The PT and OT folks there were very good, though. They were almost all personable and caring, pushing gently when they needed to and letting up a bit when the pain was too much. That week in rehab got me to the point where I felt comfortable coming home, felt that with my sister’s help I could handle being home.

And I did handle being home fairly easily. The 15 stairs I had to get up turned out to be no big deal. And I could get around with the walker very well.

My sister has been a wonderful nurse, cook, chauffeur, medicine picker-upper, fetcher of all kinds of things, bath setup person and assistant, medicine giver, and cat caretaker, as well as the one who hooked up my TV and wrangled with Comcast on the phone for me. Plus, I’m sure there are more things she’s done for me, ones I’m not remembering right at this moment. There are so many!

I now have outpatient PT three times last week with a former student/athlete from the early days of my teaching/coaching career. She has been as good as I expected (and I expected the best!). She’s the one who has to torture me with both bending and straightening my knee, and she has done it as gently as possible while still getting improvement during the week.

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Outpatient PT torture stretch

I’ll be on the outpatient three-times-a-week PT cycle at least another couple of weeks. I’m hoping to be able to take care of myself at home by this weekend so that my sister can get back to her life in New England.

That’s when I’ll need to start calling on friends for help, especially for chauffeur service to PT and back. I’m hoping to be able to drive soonish, but for now I still need the pain meds, plus my knees don’t bend really well or move quite as easily as I’ll need them to when I drive. So I’ll need drivers to get me to and from PT.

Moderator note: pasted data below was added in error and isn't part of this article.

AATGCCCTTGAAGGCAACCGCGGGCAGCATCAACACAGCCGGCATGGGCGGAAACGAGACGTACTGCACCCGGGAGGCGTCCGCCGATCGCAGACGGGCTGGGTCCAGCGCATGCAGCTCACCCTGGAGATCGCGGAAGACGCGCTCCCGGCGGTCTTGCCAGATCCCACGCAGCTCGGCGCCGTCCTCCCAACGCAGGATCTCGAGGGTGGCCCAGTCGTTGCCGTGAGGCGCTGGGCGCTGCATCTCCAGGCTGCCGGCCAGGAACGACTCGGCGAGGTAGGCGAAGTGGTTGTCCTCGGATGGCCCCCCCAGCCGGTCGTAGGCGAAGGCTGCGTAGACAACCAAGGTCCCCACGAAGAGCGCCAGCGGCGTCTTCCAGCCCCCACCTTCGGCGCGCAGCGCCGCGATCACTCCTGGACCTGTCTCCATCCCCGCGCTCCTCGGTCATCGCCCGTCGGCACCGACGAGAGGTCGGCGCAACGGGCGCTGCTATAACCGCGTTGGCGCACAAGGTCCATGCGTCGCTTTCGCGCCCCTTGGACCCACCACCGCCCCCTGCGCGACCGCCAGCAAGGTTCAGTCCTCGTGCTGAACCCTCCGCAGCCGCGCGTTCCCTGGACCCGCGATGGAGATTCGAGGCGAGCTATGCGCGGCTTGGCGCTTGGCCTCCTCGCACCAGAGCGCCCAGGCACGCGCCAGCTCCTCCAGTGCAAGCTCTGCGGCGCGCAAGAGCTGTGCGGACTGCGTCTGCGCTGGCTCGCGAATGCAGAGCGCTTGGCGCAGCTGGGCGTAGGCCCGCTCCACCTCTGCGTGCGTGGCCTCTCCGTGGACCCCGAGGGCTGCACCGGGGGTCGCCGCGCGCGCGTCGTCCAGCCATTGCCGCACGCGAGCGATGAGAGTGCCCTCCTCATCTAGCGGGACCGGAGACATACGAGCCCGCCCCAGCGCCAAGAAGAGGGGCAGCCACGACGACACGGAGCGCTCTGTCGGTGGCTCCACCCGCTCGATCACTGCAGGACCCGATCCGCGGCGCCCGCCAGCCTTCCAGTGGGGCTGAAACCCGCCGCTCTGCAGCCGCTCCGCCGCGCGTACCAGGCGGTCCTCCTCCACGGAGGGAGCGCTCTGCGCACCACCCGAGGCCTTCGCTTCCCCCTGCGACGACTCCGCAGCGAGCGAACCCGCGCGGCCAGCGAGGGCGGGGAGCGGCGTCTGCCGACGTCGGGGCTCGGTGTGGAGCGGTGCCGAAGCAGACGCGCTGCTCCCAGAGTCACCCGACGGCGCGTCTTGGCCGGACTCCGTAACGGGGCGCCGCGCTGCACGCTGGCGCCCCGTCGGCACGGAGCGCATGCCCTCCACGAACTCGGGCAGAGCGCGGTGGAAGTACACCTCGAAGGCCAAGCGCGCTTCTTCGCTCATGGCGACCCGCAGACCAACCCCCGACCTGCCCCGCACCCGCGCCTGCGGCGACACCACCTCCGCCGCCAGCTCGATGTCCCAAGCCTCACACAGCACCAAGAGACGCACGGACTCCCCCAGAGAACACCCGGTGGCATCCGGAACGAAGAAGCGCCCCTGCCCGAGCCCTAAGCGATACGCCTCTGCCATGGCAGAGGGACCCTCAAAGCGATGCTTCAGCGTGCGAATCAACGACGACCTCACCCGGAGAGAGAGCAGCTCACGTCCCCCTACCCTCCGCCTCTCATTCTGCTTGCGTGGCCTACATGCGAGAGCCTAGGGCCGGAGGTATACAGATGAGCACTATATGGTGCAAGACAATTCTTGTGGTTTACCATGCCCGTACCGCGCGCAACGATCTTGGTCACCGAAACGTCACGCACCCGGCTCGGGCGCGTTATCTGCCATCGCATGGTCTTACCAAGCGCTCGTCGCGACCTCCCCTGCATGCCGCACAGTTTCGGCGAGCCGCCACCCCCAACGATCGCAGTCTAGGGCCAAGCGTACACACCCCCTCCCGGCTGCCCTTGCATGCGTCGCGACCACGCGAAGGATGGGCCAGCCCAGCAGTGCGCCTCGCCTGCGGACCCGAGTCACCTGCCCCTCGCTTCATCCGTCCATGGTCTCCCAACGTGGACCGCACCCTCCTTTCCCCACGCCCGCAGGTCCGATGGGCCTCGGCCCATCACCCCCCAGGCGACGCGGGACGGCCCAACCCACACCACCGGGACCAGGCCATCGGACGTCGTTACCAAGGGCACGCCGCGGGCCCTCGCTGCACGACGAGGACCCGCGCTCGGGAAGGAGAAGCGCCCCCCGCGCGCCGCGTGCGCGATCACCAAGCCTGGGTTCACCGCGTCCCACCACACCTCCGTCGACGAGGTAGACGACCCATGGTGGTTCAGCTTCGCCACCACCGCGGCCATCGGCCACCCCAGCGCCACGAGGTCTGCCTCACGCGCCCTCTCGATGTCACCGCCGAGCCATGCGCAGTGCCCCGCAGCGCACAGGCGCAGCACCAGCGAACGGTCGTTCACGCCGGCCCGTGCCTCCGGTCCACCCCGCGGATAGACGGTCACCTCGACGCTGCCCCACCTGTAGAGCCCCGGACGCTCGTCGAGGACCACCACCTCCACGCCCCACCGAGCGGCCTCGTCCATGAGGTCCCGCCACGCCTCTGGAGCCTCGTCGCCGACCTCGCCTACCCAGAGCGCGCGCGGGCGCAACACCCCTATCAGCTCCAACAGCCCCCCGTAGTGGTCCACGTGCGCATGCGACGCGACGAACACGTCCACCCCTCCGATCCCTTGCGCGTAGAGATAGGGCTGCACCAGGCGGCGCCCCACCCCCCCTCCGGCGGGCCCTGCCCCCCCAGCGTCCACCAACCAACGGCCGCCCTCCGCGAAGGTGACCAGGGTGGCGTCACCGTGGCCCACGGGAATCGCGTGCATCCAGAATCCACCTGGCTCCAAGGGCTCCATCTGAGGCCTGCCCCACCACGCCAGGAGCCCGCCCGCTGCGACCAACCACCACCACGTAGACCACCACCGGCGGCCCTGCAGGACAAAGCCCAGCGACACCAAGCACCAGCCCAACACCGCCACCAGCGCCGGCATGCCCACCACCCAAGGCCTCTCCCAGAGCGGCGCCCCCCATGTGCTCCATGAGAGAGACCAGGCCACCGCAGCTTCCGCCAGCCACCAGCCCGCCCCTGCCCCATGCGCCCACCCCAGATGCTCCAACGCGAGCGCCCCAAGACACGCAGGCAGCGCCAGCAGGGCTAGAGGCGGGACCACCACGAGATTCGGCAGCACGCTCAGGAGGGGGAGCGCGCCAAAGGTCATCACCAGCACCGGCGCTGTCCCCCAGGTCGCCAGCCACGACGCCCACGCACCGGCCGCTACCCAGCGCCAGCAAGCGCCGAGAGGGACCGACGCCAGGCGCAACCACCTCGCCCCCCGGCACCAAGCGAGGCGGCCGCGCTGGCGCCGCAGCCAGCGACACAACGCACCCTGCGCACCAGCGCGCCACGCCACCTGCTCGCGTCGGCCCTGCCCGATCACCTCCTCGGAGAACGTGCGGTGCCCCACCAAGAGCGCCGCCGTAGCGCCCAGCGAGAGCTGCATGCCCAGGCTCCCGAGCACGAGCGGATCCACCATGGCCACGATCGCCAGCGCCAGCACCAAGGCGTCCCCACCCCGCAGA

I’m pleased with my progress. I had the staples out (painful!) on Friday, and the scars are healing well. I can bend and straighten as much as expected at this point, maybe even a bit better than expected with my right knee. I can get around the house more easily each day. Getting in and out of the car is no big deal, nor is going up and down my stairs.

I still walk too flat-footed and look down too much when I walk, but my Frankenstein knees still have a ways to go. My legs don’t quite do what my brain tells them to do . . .  yet.

Am I glad I had this surgery? Yes – even though the day after surgery I asked why in the world I had this done to me.

Am I glad I had both knees replaced at the same time? Yes. This surgery is very painful (50x more painful than my hysterectomy this spring), but I can’t imagine that there is a lot less pain with only one knee replaced at a time. At some point you get into big pain, and then you can’t really differentiate a whole lot about what is hurting. At least that’s my experience.

I don’t think I’ve had as much pain as lots of folks do. When I’m sitting still, the pain isn’t bad at all. I hardly notice it.

I’ve been able to sleep most of the night nearly every night (well, except for in the hospital where they wake you every hour or so). The pain meds have done their job (except for when the nurses didn’t get them to me in a timely manner).

I’ve been fortunate. Very fortunate.

I know some of that is the support I’ve gotten from friends and family, prayers and good energy sent my way. I’m very grateful for that.

And a lot is my sister’s care and love. I feel sorry for those who don’t have a great caretaker like my sister. She is a true Godsend for me. I’m especially grateful for her.

Okay, that will be enough writing for today. I need to get up and moving and do my afternoon set of PT exercises.

If you have questions about knee replacement or recovery, please don’t hesitate to ask. Sometimes having the perspective of someone who has gone through a similar situation can be helpful.

And I’m happy to help.

So it’s onward for me, further down the road to recovery, careful heel-to-toe steps with my eyes on the horizon!

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Fewer bracelets in the rehab hospital